The secondary objectives were to evaluate the time to response, duration of response, and safety of PCD, and to assess PFS and OS. Time to response was defined as the time from the date of inclusion to the date of the first observation of response (PR or better), and duration of response was defined as the time from the first response (PR or better) to disease progression. PFS was calculated from the start of PCD treatment until the first evidence of disease progression or date of last follow-up evaluation. OS was calculated from the beginning of PCD treatment until death from any cause or date of last contact.

Efficacy and safety assessments

Treatment response was assessed at the end of each cycle, according to the International Myeloma Working Group Uniform Response Criteria.17  If, in this period, any patient had received a different treatment, it was considered as a response failure. Response was also evaluated separately in patients with high-risk cytogenetics, as defined by the presence of t(4;14), t(14;16), del(17p), determined by fluorescence in situ hybridization on purified myeloma cells before the start of PCD treatment.

Adverse events (AEs) were graded according to the National Cancer Institute Common Terminology Criteria for Adverse Events (version 4.03).18  AEs of grade 1 or higher were assessed during each cycle. Safety assessments were done throughout the study, from inclusion until 30 days after administration of the last dose of study drug.

Sample size

A single-stage phase 2 study design proposed by Fleming19  was used to test the null hypothesis of the overall response rate (PR or better) at the end of the 4th cycle, with at least 50% vs the alternative hypothesis of at least 65% considered as sufficiently promising in terms of response to PCD. A sample size of 93 evaluable patients was planned for a probability of 1-sided type I error fixed at 0.05 and a power of 0.90, using A’Hern’s tables for exact single-stage phase 2 designs.20  If 55 or more PRs (or better) were observed, the null hypothesis would be rejected. By expecting a 7% loss to follow-up before PR evaluation, 100 patients were included in the study. To give the same weight to both groups in the overall evaluation, 50 patients from arm A and 50 patients from arm B were included. The intention-to-treat (ITT) population was defined as the selected population (n = 104) excluding the screen failures (n = 4), and the modified ITT (mITT) population was defined as all patients included and evaluated for the primary end point.

Statistical analysis

The results are presented as median values (1st and 3rd quartiles). The PR (or better) rate after the 4th cycle induction stage was calculated with 95% 1-sided confidence intervals (CIs), using Clopper-Pearson’s exact method on the mITT population. Univariate and multivariate analysis of predictive factors for response to PCD (age, sex, myeloma isotype, International Staging System, response to initial treatment according to the IFM 2009 trial, cytogenetic risk) was performed using Fisher’s exact test and exact logistic regression, respectively. OS and PFS survival curves were calculated using the Kaplan-Meier method. Data were analyzed using SAS software (SAS Institute, Version 9.4).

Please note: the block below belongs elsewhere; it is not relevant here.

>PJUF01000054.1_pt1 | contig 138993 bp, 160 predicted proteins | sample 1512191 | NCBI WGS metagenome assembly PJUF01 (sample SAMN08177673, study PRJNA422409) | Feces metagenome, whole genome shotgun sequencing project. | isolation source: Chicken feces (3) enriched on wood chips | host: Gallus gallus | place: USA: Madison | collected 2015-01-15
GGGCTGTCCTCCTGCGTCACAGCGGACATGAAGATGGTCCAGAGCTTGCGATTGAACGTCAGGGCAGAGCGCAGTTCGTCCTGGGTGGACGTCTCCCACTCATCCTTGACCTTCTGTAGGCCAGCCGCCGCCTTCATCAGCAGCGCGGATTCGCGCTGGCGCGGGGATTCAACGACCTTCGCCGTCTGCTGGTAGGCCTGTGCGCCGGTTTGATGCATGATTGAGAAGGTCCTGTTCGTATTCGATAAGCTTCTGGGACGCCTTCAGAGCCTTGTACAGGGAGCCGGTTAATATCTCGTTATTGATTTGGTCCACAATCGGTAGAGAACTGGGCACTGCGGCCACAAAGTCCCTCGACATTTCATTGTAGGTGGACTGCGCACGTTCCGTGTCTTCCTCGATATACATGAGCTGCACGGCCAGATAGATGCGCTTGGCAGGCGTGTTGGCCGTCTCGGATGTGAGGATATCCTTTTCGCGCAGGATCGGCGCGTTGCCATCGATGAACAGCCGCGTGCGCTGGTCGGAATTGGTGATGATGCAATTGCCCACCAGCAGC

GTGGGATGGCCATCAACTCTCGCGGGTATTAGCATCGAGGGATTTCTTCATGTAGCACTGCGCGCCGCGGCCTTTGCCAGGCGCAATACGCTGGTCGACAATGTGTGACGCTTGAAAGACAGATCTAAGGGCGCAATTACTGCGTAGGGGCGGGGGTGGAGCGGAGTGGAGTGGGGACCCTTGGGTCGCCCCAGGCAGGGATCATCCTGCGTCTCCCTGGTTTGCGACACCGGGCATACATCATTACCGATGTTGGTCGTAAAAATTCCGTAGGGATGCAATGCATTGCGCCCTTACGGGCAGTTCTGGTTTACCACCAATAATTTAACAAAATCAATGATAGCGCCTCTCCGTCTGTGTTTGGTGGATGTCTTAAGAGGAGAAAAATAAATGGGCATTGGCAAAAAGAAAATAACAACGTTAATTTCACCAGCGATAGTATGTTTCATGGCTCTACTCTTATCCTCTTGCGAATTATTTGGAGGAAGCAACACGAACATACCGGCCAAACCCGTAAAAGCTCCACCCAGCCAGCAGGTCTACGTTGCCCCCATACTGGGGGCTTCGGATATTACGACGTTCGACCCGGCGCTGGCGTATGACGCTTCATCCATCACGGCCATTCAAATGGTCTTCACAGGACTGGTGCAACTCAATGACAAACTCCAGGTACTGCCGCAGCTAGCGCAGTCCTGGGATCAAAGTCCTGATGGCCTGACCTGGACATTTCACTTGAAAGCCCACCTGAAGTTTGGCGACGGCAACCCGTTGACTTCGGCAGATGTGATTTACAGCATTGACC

Data sharing statement

All the data are available from the corresponding author.

Results

Patient characteristics

Seven hundred patients were included in the IFM 2009/DFCI trial.16  At the beginning of enrolment in this PCD salvage study, 200 of these patients had already relapsed. A total of 134 patients who had relapsed were not included in the PCD trial.

Between April 2014 and February 2017, 104 relapsed patients were enrolled at 30 IFM centers. There were 4 screening failures, 2 inclusion errors (monoclonal peak not evaluable at screening), and 1 consent withdrawal (patient withdrew during the first cycle). Thus, the mITT population consisted of 97 patients (Figure 1).

Figure 1.

Consort diagram of the study population.

Figure 1.

Consort diagram of the study population.

The cutoff date for the final analysis of the primary end point was October 25, 2017. The characteristics of the patients at inclusion in the PCD trial are summarized in Table 1. Median time from MM diagnosis to PCD treatment was 3.6 years (3.1–4.2 years, 1st and 3rd quartile), and the median time from stopping lenalidomide maintenance and inclusion in the PCD trial was 22.6 months (16.7-29.5 months, 1st and 3rd quartile). No patients were progressive on lenalidomide maintenance or refractory to lenalidomide. Ninety-seven percent of patients had a World Health Organization performance status of 0 or 1. International Staging System was I (67%), II (12%), or III (6%). Five patients had a plasmacytoma and 12% had high-risk cytogenetics (t[4;14] and/or del 17p and/or t[14;16]). There was no difference in patient characteristics between group A and group B except for the time from inclusion in the IFM/DFCI trial to the time of inclusion in the relapse trial, which was longer for patients in group B (median, 3.6 years; 3-4.5 quartile) than in group A (median, 3.4 years; 2.8-3.8 quartile; P = .0076).